Making the case for new infrastructure developments, President Barack Obama on Sunday said that new developments in technology couldn't account fully for the vast need for improvements in the country's roads and bridges.
Obama said in an interview on ABC's "This Week" with George Stephanopoulos that the U.S. is grappling to deal with some economic trends that go "beyond Washington" — for example, the use of ATMs in banks and online travel-booking sites that have led to a decline in bank tellers and travel agents.
One area that Washington could spur growth, five years after the financial crisis, is through further investment in infrastructure, he said.
So there's a whole bunch of stuff that’s happening in the marketplace. But if we have policies that make sure that our kids are prepared for higher skilled jobs. If we have policies that make sure that we’re rebuilding our infrastructure, because a robot can’t build a road. And we need, you know, new ports and a smarter electricity grid, if we’re making investments, to make sure that research and development continues to happen here. If we have tax breaks for companies that are investing here in the United States as opposed to overseas, all those things can make the situation better.
It doesn’t solve the problem entirely, but it pushes against these trends. And the problem that we’ve got right now is you’ve got a portion of– Congress who– whose policies don’t just– wanna– you know, leave things alone, they actually wanna accelerate these trends.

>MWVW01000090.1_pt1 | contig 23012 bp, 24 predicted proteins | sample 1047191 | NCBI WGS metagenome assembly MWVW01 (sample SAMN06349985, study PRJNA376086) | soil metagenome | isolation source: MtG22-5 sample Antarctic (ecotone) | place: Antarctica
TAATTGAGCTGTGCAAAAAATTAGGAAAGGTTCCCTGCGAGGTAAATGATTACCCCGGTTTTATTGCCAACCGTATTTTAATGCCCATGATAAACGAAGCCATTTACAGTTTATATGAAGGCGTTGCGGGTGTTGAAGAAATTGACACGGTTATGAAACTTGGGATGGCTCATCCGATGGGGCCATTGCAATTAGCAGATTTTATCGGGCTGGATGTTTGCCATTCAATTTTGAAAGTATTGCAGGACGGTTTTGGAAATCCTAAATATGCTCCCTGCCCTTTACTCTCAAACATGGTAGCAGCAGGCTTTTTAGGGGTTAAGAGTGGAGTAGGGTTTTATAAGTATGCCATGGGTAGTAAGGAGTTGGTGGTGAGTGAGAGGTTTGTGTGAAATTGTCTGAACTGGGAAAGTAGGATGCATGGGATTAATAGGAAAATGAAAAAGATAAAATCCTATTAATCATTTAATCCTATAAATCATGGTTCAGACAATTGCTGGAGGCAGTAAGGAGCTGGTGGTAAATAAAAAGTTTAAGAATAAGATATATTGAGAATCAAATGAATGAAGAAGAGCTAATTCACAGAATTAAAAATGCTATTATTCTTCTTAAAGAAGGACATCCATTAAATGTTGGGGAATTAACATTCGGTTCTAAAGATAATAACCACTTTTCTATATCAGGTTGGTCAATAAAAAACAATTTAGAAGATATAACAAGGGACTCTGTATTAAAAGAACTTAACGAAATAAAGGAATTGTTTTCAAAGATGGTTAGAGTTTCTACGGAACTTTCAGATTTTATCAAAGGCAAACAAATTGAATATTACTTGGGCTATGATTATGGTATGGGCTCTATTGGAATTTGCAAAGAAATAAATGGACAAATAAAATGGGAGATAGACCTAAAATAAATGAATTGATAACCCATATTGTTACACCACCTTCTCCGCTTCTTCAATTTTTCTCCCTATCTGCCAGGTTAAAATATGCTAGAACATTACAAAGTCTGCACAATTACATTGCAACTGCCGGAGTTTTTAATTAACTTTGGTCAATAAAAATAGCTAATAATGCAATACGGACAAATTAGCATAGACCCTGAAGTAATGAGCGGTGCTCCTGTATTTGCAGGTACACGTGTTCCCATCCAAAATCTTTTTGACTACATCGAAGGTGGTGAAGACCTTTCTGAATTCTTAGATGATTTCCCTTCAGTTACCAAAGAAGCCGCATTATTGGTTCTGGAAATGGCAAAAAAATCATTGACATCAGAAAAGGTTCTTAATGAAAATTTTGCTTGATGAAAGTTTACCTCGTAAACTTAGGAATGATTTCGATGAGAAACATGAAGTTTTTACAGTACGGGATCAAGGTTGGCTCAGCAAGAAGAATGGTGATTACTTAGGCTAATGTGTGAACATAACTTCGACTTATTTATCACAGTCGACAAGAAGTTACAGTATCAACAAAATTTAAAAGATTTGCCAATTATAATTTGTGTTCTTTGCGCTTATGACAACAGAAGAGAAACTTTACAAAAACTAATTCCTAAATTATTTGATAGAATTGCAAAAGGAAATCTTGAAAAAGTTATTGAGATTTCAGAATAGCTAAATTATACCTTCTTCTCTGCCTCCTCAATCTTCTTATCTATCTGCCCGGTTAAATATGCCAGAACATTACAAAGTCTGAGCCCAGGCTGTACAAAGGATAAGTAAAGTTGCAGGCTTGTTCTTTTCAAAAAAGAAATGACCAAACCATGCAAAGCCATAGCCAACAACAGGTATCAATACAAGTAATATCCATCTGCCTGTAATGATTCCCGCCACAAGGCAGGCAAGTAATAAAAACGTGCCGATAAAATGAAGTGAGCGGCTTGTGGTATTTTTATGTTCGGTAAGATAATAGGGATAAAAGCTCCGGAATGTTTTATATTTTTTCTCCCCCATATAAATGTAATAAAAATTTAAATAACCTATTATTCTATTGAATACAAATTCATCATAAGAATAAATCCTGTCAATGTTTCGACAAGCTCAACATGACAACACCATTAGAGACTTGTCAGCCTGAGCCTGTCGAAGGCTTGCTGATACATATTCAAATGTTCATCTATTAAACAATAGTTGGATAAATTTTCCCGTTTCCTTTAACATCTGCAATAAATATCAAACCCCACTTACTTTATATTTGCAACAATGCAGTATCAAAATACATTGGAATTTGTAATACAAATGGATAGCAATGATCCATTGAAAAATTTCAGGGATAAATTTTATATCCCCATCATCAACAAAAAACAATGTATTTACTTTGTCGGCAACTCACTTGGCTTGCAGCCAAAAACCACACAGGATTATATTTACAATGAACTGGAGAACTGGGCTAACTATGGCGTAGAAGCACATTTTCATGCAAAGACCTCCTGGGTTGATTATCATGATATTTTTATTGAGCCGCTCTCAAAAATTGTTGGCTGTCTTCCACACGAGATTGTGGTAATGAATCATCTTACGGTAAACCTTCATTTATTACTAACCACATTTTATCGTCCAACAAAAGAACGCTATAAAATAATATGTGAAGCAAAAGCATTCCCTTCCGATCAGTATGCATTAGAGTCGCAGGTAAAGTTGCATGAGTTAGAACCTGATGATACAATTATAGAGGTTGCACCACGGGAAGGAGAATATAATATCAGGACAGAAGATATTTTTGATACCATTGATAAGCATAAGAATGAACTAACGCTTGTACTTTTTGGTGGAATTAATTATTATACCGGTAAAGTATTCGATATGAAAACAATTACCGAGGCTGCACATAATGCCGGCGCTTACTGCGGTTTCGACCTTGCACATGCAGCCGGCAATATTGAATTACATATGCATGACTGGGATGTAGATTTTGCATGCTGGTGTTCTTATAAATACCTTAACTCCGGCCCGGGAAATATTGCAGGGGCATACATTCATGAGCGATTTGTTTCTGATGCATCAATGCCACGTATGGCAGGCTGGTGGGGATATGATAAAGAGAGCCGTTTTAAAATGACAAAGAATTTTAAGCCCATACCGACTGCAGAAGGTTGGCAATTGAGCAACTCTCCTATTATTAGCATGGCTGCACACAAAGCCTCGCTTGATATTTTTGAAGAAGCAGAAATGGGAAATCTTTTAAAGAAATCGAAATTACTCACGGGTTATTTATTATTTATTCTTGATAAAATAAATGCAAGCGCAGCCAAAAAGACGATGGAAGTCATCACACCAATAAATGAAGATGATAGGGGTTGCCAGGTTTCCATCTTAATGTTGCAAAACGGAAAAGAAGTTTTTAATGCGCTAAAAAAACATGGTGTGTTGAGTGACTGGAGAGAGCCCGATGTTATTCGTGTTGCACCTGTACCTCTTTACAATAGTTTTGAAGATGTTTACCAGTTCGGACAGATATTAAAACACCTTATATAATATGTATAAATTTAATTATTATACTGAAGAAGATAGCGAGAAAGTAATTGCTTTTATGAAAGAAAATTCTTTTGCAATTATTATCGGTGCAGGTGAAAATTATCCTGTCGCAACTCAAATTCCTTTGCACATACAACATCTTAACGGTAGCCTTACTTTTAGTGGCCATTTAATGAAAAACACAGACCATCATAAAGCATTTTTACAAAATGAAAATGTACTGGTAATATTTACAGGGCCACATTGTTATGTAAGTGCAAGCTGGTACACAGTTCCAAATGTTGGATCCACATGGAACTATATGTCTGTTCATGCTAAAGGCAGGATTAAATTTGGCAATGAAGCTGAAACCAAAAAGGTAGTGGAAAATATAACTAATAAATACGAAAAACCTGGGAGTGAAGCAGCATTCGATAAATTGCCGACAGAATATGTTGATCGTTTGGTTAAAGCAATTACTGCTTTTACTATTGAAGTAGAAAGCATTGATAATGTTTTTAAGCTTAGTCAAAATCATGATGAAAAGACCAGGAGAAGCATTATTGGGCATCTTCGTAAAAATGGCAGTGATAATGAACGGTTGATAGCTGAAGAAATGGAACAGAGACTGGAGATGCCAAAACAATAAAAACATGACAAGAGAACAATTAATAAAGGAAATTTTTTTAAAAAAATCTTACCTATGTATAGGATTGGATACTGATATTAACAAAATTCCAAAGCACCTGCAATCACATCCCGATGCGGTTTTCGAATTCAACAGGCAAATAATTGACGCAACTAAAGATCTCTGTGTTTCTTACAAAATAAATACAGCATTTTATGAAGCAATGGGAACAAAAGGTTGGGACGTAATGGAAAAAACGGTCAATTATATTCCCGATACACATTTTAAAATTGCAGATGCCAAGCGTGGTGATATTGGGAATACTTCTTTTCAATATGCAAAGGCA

Obama isn't exactly averse to the use of robots and machines across the economy. In 2011, he announced the National Robotics Initiative, a $70 million program that allows for the "development and use of robots" that work alongside and "in close cooperation with" people. It appears that these latest comments were a new plea for investment in infrastructure.
Obama's comments on the economy comes before the next few weeks in Washington are expected to be consumed with budget battles. One will come over the bill to keep the government funded and avoid a shutdown, and the other will come over the need to raise the nation's debt ceiling.
Obama will deliver remarks in the Rose Garden to mark the five-year anniversary of the financial crisis, the White House said. He's also expected to mention the budget debates.
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